client: Milwaukee Tool
duration: 16 months
role: UX contractor, brought in to help shore up team capabilities
power tools I own: five
Milwaukee Tool strong brand presence but a fractured digital team. The iOS and Android apps had been designed for iOS and then “ported” to Android. Android was receiving a lot of negative feedback, as it lacked consistency to other Android apps.
I worked with Milwaukee Tool for sixteen months. Using their existing branding as a basis, I built a WCAG Level AA Compliant living style guide. I then leveraged Human Interface Guidelines and Material Design to separate the one app style into two distinct native applications. Our team then used our style guide to iterate through new features quickly.
To test our mobile mockups, I created a low budget test plan that got us in front of real users.
“It was wonderful to work with Ashley while she was a part of our UX Team at Milwaukee Tool. She helped shape our design process by suggesting new ways to reorganize our project management workflow. She helped drive a huge initiative to educate and inform some of our partners within the organization about accessibility and how it effects our users in the field. She even helped us piece together a scrappy low budget test plan that helped us gain footing when we purchased an enterprise solution. All of these accomplishments came at a crucial time for our team as we were trying to gain footing within our organization and having Ashley help pave the way was invaluable.”
The ONE-KEY apps were incredibly red — it was hard to differentiate sliders, buttons and text. Marketing wanted to convey the same sense of innovation, quality and heavy-duty equipment that was on the rest of the website. Unfortunately, the overuse of made the app less inclusive, less readable and overall not very usable.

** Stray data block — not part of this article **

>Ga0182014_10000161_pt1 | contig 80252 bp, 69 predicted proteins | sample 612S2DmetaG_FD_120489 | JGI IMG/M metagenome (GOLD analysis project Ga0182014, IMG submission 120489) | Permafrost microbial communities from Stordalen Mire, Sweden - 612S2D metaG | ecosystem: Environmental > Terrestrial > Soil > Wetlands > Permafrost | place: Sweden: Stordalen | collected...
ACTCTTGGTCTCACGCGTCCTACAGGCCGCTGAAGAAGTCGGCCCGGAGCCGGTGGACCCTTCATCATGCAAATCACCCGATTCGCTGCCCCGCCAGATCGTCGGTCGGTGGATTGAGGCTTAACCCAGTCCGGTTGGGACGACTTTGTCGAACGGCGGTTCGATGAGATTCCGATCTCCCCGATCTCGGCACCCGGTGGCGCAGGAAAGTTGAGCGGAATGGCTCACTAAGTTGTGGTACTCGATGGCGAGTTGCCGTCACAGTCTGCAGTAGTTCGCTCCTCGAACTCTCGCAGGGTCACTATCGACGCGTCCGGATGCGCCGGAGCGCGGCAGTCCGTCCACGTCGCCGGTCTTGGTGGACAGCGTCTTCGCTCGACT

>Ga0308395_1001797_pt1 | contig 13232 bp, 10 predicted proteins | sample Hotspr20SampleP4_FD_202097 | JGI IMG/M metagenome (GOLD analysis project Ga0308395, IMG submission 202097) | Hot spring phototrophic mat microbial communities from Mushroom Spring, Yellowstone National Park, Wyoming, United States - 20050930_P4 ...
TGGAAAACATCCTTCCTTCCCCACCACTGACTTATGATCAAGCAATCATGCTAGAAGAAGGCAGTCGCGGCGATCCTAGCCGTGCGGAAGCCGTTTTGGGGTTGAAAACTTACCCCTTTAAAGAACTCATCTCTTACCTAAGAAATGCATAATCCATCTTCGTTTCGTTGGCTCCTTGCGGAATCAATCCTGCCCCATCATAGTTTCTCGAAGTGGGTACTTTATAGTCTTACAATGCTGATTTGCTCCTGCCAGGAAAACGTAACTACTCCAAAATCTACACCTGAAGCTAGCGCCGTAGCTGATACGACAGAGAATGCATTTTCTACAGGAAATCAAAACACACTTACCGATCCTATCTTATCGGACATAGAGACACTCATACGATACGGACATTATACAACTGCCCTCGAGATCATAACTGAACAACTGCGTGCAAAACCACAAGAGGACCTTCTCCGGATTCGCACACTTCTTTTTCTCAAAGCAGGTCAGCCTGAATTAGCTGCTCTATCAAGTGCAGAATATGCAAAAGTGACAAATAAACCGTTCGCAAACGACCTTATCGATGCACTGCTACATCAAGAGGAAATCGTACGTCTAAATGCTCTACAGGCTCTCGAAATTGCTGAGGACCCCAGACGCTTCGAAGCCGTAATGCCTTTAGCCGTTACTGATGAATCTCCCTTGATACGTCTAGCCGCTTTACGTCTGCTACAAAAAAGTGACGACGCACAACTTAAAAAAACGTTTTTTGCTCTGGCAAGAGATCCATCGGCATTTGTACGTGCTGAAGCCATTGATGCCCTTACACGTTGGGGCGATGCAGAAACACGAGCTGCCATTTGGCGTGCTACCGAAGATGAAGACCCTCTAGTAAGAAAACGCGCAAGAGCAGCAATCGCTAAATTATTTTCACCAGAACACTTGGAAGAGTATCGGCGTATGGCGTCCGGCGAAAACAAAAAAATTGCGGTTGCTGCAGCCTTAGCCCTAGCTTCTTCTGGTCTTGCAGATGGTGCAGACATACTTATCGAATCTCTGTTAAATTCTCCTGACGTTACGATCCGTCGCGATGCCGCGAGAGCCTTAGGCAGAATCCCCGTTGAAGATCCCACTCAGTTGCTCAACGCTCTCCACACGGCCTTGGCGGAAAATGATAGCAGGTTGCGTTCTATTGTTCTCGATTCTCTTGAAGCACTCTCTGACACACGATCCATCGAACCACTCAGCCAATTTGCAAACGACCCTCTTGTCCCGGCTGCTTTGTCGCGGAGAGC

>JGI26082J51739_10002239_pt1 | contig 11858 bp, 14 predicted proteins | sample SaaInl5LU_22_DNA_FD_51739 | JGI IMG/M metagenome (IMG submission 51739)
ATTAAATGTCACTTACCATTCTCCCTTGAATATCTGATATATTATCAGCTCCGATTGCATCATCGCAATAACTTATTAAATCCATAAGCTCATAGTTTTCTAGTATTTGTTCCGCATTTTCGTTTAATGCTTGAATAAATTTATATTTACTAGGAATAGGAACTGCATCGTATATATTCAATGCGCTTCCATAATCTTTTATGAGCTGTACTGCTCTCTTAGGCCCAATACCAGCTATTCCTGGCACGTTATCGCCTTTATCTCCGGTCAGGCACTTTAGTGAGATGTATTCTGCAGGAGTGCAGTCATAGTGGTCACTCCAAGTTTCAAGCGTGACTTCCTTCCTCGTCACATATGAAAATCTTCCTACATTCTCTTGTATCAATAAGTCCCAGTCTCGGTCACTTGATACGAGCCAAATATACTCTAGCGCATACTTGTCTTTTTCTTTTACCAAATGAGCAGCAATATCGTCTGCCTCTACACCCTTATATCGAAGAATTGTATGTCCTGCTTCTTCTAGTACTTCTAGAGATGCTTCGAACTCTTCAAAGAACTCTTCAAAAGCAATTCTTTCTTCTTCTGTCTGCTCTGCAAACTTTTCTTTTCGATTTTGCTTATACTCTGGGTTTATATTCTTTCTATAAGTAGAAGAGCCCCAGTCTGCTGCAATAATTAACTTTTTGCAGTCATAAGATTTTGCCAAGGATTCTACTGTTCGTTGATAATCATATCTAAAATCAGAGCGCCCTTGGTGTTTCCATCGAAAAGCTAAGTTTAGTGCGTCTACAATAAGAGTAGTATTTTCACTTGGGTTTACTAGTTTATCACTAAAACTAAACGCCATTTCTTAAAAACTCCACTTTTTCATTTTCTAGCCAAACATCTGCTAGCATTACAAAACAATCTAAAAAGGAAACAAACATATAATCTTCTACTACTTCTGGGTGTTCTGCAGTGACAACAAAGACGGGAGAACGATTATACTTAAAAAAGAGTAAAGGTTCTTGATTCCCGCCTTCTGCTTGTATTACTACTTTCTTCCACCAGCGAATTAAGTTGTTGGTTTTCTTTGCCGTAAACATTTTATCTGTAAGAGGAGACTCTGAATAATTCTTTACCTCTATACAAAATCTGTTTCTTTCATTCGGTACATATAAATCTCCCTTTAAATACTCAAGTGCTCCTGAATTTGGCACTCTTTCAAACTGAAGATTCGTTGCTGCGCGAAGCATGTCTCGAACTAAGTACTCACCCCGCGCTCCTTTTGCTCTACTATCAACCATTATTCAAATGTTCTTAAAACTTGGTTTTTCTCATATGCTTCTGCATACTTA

I spearheaded a project to propose a new color scheme and typography to maintain the Milwaukee brand while making the app more readable. To further emphasize our point, we analyzed 20 different apps with strong red colors — very few of them had the over-the-top red of Milwaukee Tool.
Branding and marketing agreed: we needed a slightly refreshed and streamlined look for the ONE-KEY apps.
From Designing Accessible Branding Presentation
ONE-KEY conducted its first design sprint around Tool Location Tracking. We wanted to come up with an innovate solution for locating your missing Milwaukee bluetooth enabled power tools. Jason and I collaborated on the design sprint preparation and I facilitated. We based our design sprint off The Sprint Book (formerly Google Ventures).
Sketches With Votes from Workshop
We wanted to split the single-style Milwaukee Tool app into distinct Android and iOS styles. Step one was to create a style guide of basic patterns that the developers could start leveraging when updating screens. The design system needed to be simple enough to leverage but complex enough to account for most scenarios. We began with updated guidelines from Google Material Design and iOS Human Interface Guidelines. Next, we look at how our components would work together and made sample mockups of layouts. Finally, we analyzed our components against WCAG guidelines.
The process was iterative. I began with designs and components in Adobe XD; eventually, it became a living style guide with reusable code created by a front-end developer.
Milwaukee’s Android App Tool Bar Layout
I worked on updates to the apps for new features, updates and a general “facelift” in an iterative, agile fashion. Projects I worked on included an all-new sign in, updates to settings, Tool Controls and an LED screen for a physical tool. We leveraged a combination of analytics and remote moderated usability testing to measure and iterate on designs.
Wireframes in Adobe XD for Tool Configuration
While my role was predominantly focused on the ONE-KEY app, I also participated in design for LED and LCD panels that would go on physical tools. I designed menu navigation, workflows and icons for several tools.
Creating icons for an LED panel on a tool
Customer reviews on the Android app store went up from 2.7 to 3.6 (out of five stars). The iOS application went from a 3.9 to a 4.1.
The initial style guide I developed was adopted not just by our internal team but embraced by the developers. The dev team created a living style and code repository they could leverage in future updates.
Representing ONE-KEY at the Milwaukee Tool Media Day